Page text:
June 2, 2007

Camped Out on the Living Room Floor

Oh! It sounds like a slumber party, huh? Nope. I have three boxes of projects to assess. I've made it through one, and so I thought I'd take a few minutes to goof off. Or report my progress or whatever.

I had my students turn in their research papers a few weeks before the whole project was completed because I know they struggle with the documentation. Now, after reading many research papers, I don't understand why they didn't take my advice to fix a few things. You know, a few things like citing their sources?

In general, I always wonder why students don't take advice when I give it? Of course, it's their writing. They can do whatever they like, but I'm a trained professional. I give them good advice. Individualized. And hey! I'm also the one doing the assessment and giving the grade.

When I collect rough drafts I tell the students it is to help them. I tell them that they should turn in their very best work--treat it as if it were the final draft. If they turn in the very best, I can give them my best feedback on the aspects that they truly need to develop. When I explain this concept to them, I use examples of what I might focus on depending on what I get, and they all nod their heads enthusiastically. You know, deep down, they know what they need to improve their writing. They often can't figure out how.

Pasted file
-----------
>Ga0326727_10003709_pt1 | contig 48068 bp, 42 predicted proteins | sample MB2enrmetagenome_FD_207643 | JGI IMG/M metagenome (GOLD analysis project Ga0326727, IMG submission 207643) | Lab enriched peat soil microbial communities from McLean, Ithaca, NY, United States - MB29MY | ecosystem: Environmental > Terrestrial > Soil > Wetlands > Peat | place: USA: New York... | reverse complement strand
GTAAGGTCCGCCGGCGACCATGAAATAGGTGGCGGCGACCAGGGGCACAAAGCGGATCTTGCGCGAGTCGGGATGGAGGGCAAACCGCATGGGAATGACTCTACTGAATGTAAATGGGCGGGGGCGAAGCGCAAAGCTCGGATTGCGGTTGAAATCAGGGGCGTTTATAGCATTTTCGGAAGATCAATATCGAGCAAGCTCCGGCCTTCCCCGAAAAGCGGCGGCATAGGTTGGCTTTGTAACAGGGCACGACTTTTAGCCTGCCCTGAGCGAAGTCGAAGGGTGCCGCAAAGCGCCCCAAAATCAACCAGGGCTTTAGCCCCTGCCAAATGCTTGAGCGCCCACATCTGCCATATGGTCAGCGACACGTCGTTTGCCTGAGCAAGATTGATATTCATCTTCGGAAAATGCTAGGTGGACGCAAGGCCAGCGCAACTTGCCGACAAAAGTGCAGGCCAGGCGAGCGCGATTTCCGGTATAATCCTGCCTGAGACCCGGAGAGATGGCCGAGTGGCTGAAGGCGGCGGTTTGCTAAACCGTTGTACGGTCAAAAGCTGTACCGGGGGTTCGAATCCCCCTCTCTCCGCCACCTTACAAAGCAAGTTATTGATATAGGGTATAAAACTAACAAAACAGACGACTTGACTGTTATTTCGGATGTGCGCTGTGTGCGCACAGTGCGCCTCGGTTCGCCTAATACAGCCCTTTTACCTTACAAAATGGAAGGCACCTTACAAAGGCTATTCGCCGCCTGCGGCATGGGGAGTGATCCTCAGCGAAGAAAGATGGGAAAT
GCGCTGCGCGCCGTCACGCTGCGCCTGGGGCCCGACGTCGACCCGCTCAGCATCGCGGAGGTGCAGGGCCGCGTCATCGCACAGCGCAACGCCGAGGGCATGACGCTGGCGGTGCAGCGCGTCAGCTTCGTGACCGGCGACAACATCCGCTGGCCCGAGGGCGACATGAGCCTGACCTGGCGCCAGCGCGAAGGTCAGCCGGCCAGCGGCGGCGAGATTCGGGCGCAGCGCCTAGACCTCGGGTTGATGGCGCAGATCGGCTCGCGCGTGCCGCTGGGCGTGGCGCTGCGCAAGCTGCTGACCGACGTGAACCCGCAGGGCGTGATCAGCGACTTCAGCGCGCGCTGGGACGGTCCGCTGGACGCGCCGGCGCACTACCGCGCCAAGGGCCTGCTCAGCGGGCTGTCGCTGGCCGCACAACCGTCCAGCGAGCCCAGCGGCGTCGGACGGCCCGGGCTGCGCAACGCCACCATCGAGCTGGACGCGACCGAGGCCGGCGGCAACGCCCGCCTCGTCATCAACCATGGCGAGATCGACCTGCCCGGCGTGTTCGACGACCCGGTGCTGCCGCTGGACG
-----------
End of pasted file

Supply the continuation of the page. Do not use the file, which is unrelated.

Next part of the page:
Now there are some students who choose not to get my feedback by not turning in rough drafts. A handful of them are actually some of best writers, so they usually get away with it. I do give my best writers constructive feedback, too. It's usually along the lines of, "This is exactly what is required (maybe even above), but if you'd like to work on ______, then it can be even better." I don't mind if those students don't take my feedback, but most of them want to be better, so they try out my suggestions.

Of course, the top writer who chooses not to take my feedback is the pleasant anomaly. The rest of them have problems that need to be resolved. Screw this happy-shiny educational jargon. Do my students really care about becoming better writers--better communicators?

I should just say, "Hey kid! Your writing sucks. You need to fix these errors because if you don't, you're going to fail this paper. I don't need the "rubric" to see that. You think you want to go to college? I don't care if you're only in middle school. Trust me. You're on the wrong road with writing like this. At the rate you're going, you won't need to good writing skills in your career. Want some fries with that?"

Tough love can be so beautiful sometimes! Does it really damage the poor students? Sigh.

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